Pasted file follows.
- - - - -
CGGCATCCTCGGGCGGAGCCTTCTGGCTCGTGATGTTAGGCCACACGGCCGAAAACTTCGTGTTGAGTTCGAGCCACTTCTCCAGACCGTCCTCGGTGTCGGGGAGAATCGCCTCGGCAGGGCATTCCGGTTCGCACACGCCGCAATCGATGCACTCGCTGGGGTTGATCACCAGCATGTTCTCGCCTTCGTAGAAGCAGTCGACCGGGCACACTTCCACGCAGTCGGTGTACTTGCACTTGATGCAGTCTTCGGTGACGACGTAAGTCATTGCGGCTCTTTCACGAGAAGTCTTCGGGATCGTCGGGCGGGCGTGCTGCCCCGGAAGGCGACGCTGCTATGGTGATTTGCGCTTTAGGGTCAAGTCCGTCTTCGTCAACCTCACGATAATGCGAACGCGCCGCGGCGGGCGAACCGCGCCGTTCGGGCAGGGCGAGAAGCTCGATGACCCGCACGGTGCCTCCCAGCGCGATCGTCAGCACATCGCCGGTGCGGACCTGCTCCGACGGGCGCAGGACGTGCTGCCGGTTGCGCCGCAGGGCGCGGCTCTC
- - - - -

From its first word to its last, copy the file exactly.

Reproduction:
CGGCATCCTCGGGCGGAGCCTTCTGGCTCGTGATGTTAGGCCACACGGCCGAAAACTTCGTGTTGAGTTCGAGCCACTTCTCCAGACCGTCCTCGGTGTCGGGGAGAATCGCCTCGGCAGGGCATTCCGGTTCGCACACGCCGCAATCGATGCACTCGCTGGGGTTGATCACCAGCATGTTCTCGCCTTCGTAGAAGCAGTCGACCGGGCACACTTCCACGCAGTCGGTGTACTTGCACTTGATGCAGTCTTCGGTGACGACGTAAGTCATTGCGGCTCTTTCACGAGAAGTCTTCGGGATCGTCGGGCGGGCGTGCTGCCCCGGAAGGCGACGCTGCTATGGTGATTTGCGCTTTAGGGTCAAGTCCGTCTTCGTCAACCTCACGATAATGCGAACGCGCCGCGGCGGGCGAACCGCGCCGTTCGGGCAGGGCGAGAAGCTCGATGACCCGCACGGTGCCTCCCAGCGCGATCGTCAGCACATCGCCGGTGCGGACCTGCTCCGACGGGCGCAGGACGTGCTGCCGGTTGCGCCGCAGGGCGCGGCTCTC